A Cost-Effective External Splint Device For Nasal Fractures And Rhinoplasty: A Technical Note
S Gunasekaran, M Jaramillo, D Pothier
fractures, manipulation, rhinoplasty, splints
S Gunasekaran, M Jaramillo, D Pothier. A Cost-Effective External Splint Device For Nasal Fractures And Rhinoplasty: A Technical Note. The Internet Journal of Otorhinolaryngology. 2005 Volume 4 Number 2.
Following manipulation of nasal bone fractures or osteotomies, some form of external nasal splinting is often needed. Although various types of splints include plaster of Paris, thermoplastic splints and padded metal splints are available in the market, they are cumbersome or costly. In this paper, we describe a simple, inexpensive but an effective method of splinting with a detailed step-by-step explanation of their use. We believe that this technique can be adapted for widespread use, but has a major application in developing countries where its cost-effectiveness combined with its effectiveness makes it an ideal method for nasal splinting.
Following the reduction of nasal bone fractures, an external dressing is often used to provide stability to the bony nasal framework1. The external dressing keeps the nasal bridge in alignment for one to two weeks, while the fractured bones set in place. Common splinting methods include the use of Plaster of Paris (POP), thermoplastic splints2,self-adhesive padded aluminium splints3 and many other designs4;5. All these methods have their proponents but may have one or more disadvantages in the way of being cumbersome, time-consuming, bulky, conspicuous and expensive.
We describe a splinting method for nasal fractures and rhinoplasty which is simple to use, inexpensive, well accepted and tolerated by patients. This method uses readily available materials which are easy to trim and tailor to individual patients' requirements.
Materials and Methods
Pre-cut trapezoid shaped metal sheet splints and paper self-adhesive dressing tape (Micropore®) are required (fig1). The metal sheet for the splints is obtained from the packaging of a standard biscuit tin that measures 0.3 to 0.5mm in thickness. Using a template, the tin is pre-cut into trapezoid shapes in three sizes (S-M-L), using heavy dressing scissors, rounding corners and trimming sharp edges. The measurement for making templates is shown in figure 2.
Up to 15 to 20 splints can be cut out from a 20x30 cm sheet. After reduction of the fracture or rhinoplasty with osteotomies, the skin over the nose is prepared with a thin layer of Friar's Balsam. This is left to dry for approximately one minute and a double layer of dressing tape is applied.
A metal splint is measured over the nose and trimmed to the required size. Gentle pressure is applied over the splint to fold it around the nasal bridge holding the bony framework aligned. The splint is fixed in place with a further double layer of dressing tape (fig 3). The dressing is left in place for seven to ten days; afterwards the splint can be removed and discarded.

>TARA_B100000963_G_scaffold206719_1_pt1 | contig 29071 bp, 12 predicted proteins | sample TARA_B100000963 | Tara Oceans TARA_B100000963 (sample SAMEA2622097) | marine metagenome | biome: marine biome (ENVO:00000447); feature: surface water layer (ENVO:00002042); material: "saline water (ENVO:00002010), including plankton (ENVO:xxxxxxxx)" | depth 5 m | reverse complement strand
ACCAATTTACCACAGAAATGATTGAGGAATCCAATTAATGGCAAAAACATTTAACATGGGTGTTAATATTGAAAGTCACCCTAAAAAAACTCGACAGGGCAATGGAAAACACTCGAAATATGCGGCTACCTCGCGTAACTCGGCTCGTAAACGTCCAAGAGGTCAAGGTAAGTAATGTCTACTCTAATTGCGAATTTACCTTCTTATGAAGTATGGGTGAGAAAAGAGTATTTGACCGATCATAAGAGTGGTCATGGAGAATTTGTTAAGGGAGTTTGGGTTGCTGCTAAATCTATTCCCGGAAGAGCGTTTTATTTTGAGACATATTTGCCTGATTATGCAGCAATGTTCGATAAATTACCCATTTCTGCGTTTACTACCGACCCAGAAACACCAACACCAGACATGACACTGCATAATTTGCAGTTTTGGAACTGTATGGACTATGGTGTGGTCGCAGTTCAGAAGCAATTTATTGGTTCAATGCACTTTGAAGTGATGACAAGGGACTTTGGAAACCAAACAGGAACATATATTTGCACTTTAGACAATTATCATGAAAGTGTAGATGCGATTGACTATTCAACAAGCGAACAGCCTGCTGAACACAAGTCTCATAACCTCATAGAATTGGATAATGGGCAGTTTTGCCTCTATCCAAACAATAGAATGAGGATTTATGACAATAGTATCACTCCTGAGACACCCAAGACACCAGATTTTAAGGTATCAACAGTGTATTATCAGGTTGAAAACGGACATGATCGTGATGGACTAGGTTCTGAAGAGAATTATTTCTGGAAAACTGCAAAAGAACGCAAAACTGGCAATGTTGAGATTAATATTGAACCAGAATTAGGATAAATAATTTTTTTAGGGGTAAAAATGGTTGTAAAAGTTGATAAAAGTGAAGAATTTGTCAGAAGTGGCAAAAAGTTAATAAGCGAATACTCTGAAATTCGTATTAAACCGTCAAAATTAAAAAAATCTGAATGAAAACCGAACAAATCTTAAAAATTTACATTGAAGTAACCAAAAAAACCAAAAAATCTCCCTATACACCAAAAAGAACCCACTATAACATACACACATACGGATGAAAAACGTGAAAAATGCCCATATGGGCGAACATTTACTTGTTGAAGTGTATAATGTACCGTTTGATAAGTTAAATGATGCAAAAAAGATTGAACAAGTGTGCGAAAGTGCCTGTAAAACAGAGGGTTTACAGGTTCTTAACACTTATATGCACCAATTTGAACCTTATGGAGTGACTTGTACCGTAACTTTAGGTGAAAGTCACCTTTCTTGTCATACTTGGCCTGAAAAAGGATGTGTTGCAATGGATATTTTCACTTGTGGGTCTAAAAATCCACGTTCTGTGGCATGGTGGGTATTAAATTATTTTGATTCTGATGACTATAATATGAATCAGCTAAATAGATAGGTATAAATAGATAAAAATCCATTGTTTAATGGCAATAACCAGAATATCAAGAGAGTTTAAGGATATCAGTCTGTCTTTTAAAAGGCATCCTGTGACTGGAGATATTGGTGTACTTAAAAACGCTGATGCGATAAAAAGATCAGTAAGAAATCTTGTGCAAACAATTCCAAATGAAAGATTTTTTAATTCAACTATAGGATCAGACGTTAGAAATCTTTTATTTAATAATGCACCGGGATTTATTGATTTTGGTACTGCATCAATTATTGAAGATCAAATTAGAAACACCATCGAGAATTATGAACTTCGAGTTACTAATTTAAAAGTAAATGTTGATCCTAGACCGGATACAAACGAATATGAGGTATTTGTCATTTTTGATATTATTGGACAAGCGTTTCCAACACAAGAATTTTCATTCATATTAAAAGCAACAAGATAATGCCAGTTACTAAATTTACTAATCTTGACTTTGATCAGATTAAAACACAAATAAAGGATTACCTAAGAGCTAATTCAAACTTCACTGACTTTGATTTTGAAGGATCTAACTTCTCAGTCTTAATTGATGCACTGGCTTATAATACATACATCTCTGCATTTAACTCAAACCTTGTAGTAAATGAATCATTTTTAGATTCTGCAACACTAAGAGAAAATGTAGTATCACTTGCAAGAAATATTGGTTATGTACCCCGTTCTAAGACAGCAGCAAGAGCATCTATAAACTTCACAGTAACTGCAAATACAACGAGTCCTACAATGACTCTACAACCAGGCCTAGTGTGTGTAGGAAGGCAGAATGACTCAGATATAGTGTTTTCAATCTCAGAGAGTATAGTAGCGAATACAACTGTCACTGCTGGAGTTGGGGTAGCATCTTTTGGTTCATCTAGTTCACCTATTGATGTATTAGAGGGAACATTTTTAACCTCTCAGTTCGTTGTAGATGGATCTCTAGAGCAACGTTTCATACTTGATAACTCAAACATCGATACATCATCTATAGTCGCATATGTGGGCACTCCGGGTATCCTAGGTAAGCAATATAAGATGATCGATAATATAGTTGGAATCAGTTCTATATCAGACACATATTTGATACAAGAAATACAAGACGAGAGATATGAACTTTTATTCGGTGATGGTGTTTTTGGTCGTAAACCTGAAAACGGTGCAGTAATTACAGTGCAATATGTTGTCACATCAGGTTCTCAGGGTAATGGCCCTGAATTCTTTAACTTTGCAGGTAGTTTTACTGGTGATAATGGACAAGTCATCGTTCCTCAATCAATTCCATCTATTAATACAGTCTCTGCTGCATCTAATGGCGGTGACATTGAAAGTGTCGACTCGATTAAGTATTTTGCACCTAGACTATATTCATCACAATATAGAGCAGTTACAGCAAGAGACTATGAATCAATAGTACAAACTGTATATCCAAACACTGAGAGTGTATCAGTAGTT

During two year period (2002-2004), we have applied the custom made splint on total of 50 patients. The splints have been used on 28 patients after septorhinoplasty and on 22 patients after manipulation of fractured nasal bones. We reviewed all the patients at seven to ten day periods for removal of the splint. None had splint related complications and there were no complaints from the patients regarding the custom made splint.
Nasal splinting after reduction of nasal fracture or rhinoplasty osteotomies is often required. External dressing with POP is commonly used; it is inexpensive, readily available and easy to use. However, it is a cumbersome bulky dressing, and requires time before rigidity is obtained. Dry debris from the plaster can irritate the eyes.
Metal splinting cut from biscuit tin packaging has been used after reduction of nasal fractures and rhinoplasty for many years by one of the authors. The materials required are inexpensive and readily available. The metal alloy used in this packaging is firm to provide stability and malleable for trimming and folding closely around the nasal bridge. The double layer of paper dressing provides a good insulation and protection of the skin from abrasions and cuts by the metal itself. No complications directly related to the use of this dressing and splint has been noticed. The final result is a firm yet thin and fairly inconspicuous dressing, well tolerated by the patients that can be camouflaged further by using tan coloured rather than white dressing tape.
We consider this method of nasal external dressing inexpensive and easy to master.
Mr D Pothier Department of Otolaryngology Gloucestershire Royal Hospital Great Western Road Gloucester GL1 3NN Email: email@example.com